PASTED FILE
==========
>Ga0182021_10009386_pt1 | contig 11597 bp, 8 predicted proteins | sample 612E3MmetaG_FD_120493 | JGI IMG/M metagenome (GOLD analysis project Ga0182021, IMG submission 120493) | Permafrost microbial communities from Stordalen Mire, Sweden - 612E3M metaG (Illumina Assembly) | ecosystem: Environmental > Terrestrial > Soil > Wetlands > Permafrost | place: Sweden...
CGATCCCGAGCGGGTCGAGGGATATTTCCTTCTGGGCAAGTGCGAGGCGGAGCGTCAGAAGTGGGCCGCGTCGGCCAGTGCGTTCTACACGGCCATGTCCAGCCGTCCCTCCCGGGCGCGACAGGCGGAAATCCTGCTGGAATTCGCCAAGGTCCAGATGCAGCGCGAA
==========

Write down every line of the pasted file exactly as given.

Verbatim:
>Ga0182021_10009386_pt1 | contig 11597 bp, 8 predicted proteins | sample 612E3MmetaG_FD_120493 | JGI IMG/M metagenome (GOLD analysis project Ga0182021, IMG submission 120493) | Permafrost microbial communities from Stordalen Mire, Sweden - 612E3M metaG (Illumina Assembly) | ecosystem: Environmental > Terrestrial > Soil > Wetlands > Permafrost | place: Sweden...
CGATCCCGAGCGGGTCGAGGGATATTTCCTTCTGGGCAAGTGCGAGGCGGAGCGTCAGAAGTGGGCCGCGTCGGCCAGTGCGTTCTACACGGCCATGTCCAGCCGTCCCTCCCGGGCGCGACAGGCGGAAATCCTGCTGGAATTCGCCAAGGTCCAGATGCAGCGCGAA